“Tracy Tynan uses the universal medium of clothing to tell the highly specific story of her bohemian British upbringing, and she does so with wit, candor, and yes—style.”
̶ Lena Dunham
Lena Dunham’s cover blurb summarized this book quite nicely. For me, however, the clothing aspects of Wear and Tear takes a decidedly back seat to the often-horrific home environment that the author had to grow up in, being the only child of renowned theater critic Kenneth Tynan and novelist Elaine Dundy.
One was a chain-smoking drama queen, the other a bi-poplar unpredictable mess. Both were chronic alcoholics, with her mother also becoming a pill popping drug addict. But both could be extremely charming, and well dressed, and social, and loved parties and witty, famous people; people they collected the same way some people collect stamps, or first editions of novels.
Tynan writes, “I lived in a flat with my often irritable, unpredictable mother and my nervous, chain-smoking father, who was forever struggling to meet writing deadlines. We never ate dinner, or any meal together. My mother did not cook. Very occasionally we ate together at restaurants, but these were usually large social occasions where I just happened to be included. Most of the time I ate alone or with the au pair, who probably would’ve preferred to be out with friends her own age.”
After I read a few more chapters, not knowing what else to expect from this book, I kept thinking Scottie, Scottie. And soon, there it was on page 42:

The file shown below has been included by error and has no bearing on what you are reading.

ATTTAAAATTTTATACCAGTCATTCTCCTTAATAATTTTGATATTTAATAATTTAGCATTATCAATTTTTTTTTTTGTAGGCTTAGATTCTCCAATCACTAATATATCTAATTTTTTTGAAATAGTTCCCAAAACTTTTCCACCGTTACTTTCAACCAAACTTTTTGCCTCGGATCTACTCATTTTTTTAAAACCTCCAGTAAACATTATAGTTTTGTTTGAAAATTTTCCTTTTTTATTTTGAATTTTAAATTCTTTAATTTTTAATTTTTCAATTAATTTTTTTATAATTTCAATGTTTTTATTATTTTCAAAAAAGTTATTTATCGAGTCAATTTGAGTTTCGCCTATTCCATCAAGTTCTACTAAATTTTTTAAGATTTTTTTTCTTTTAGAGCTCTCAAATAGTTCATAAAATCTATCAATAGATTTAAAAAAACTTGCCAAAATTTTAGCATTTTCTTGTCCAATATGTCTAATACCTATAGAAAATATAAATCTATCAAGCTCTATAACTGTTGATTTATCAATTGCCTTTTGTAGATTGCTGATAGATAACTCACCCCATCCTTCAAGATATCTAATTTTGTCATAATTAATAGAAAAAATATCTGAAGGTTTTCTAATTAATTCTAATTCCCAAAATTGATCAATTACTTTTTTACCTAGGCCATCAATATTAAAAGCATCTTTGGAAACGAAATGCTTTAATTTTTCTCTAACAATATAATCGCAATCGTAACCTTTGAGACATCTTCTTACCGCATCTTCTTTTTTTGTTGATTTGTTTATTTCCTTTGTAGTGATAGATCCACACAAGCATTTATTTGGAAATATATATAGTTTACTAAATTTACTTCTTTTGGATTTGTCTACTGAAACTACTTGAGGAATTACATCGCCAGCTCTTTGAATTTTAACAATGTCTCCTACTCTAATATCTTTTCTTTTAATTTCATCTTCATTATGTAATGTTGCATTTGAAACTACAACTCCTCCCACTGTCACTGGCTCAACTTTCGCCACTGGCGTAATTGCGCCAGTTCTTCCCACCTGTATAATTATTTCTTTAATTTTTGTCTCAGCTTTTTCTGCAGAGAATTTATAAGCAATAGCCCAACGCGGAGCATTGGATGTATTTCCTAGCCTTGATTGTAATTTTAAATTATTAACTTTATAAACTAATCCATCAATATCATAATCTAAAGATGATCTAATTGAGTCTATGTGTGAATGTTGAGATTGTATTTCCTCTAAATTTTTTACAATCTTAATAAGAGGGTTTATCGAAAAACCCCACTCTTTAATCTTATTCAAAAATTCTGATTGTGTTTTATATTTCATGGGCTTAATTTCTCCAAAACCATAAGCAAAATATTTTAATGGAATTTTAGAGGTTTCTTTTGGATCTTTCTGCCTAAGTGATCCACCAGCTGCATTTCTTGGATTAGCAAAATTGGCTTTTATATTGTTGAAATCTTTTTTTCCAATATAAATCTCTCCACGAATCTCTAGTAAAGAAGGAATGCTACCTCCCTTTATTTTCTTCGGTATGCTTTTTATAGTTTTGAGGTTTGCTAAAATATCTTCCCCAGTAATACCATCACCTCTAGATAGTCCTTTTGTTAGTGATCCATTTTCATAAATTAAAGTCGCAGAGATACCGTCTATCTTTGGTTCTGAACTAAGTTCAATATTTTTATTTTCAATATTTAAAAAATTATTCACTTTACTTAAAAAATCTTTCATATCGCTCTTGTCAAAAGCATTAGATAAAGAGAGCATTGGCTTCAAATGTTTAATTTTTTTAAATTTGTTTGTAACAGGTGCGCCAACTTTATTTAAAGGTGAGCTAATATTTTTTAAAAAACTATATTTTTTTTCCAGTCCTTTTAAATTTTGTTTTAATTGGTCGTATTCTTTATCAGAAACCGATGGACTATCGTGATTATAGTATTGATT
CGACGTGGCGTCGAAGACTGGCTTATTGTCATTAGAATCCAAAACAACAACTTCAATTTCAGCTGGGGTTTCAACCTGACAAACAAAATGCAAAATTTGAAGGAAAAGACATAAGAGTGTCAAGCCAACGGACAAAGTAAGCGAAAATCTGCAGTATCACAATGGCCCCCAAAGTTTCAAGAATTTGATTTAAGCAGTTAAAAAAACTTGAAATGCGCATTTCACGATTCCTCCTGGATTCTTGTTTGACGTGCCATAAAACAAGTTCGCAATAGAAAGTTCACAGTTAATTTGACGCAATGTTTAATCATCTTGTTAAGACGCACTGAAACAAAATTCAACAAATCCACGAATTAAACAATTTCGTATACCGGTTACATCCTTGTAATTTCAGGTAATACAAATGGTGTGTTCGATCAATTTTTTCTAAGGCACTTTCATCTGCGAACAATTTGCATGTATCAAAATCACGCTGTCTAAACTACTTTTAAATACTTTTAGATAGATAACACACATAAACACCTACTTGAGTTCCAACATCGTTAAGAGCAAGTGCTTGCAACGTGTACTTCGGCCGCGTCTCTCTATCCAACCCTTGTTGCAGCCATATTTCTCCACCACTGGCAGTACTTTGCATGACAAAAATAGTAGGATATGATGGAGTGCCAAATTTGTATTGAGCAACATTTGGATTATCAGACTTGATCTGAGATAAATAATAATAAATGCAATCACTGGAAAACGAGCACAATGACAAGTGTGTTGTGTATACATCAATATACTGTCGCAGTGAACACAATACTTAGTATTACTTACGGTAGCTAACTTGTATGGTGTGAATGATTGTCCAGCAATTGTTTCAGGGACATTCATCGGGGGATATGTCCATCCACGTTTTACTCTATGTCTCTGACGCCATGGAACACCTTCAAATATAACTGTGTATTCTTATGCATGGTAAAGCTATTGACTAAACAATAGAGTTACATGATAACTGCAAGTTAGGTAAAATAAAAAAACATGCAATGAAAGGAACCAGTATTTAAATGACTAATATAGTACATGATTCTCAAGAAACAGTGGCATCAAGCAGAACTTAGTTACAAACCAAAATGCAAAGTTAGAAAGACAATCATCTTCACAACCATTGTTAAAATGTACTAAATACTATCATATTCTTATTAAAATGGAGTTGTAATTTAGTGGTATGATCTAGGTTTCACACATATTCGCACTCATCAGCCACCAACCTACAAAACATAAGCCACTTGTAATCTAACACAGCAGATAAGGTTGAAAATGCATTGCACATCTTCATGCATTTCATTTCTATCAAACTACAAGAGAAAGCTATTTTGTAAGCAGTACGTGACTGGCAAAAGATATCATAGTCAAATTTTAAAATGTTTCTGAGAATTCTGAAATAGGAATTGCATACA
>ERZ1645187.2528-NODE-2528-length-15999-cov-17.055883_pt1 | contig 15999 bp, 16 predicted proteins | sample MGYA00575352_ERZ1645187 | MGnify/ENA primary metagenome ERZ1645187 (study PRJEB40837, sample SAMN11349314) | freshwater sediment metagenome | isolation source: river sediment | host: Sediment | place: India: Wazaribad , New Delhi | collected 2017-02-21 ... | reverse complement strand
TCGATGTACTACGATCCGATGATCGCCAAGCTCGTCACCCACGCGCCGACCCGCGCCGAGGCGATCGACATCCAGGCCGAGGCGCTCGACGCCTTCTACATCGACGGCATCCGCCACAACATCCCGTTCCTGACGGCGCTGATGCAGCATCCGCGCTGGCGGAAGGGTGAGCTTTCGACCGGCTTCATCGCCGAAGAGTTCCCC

“My parents frequently separated. My mother even got an apartment of her own for a while. I always stayed with my father and an au pair at the Mount Street flat. During one of the separations, my father went to Malaga for the bullfighting festival. A few days after he left, my mother followed, checking into the same hotel, the Miramar, and immediately taking up with a handsome Scottish laird, Peter Combe. I can only attribute her choices to the fact that both of my parents seemed to revel in humiliation in front of each other and in public, trying their best to be the Scott and Zelda Fitzgerald of the 50s. Epic fights took place, which exhausted their friends. Once my father broke my mother’s nose…”
Poor, Frances Scott “Scottie” Fitzgerald, the only daughter and child of F. Scott and Zelda, had to endure much of the same things that Tracy Tynan endured, including seeing her mother end up in a mental hospital, as had Scottie’s.
What I found most interesting, is that growing up with all the craziness, the non-stop celebrity parties that her parents were always attending or throwing in London, and in New York City two years, when Kenneth Tynan was theater critic for The New Yorker, Tracy lived a very grounded life, although she once flirted with cocaine and pot, and once considered herself a hippie.
It was clearly her love of interesting clothing that kept her centered. In the very first chapter she makes this crystal clear: “I think I was destined to be obsessed with clothing, genetically speaking. My middle name is Peacock. My father, Kenneth Peacock Tynan, was a writer and theater critic, but before he had ever published a single sentence, he was known for his unique style of dress… The writer Paul Johnson, in his book, Modern Times, described my father as a ‘tall, beautiful, epicene youth, with pale yellow locks, Beardsley cheekbones, fashionable stammer, plum-colored suit, lavender tie and ruby signet-ring’.”
Tracy also pointed out that her mother “was no slouch in the clothing department, either.”
This love of walking the streets of London, and later New York City and Los Angeles, looking for something different, clever, and exciting to wear, led Tynan into a career in film as a costume designer. Her credits include The Big Easy, Blind Date. Great Balls of Fire (which her husband, Jim directed), and Tuesdays with Morrie.
This is a most interesting book.
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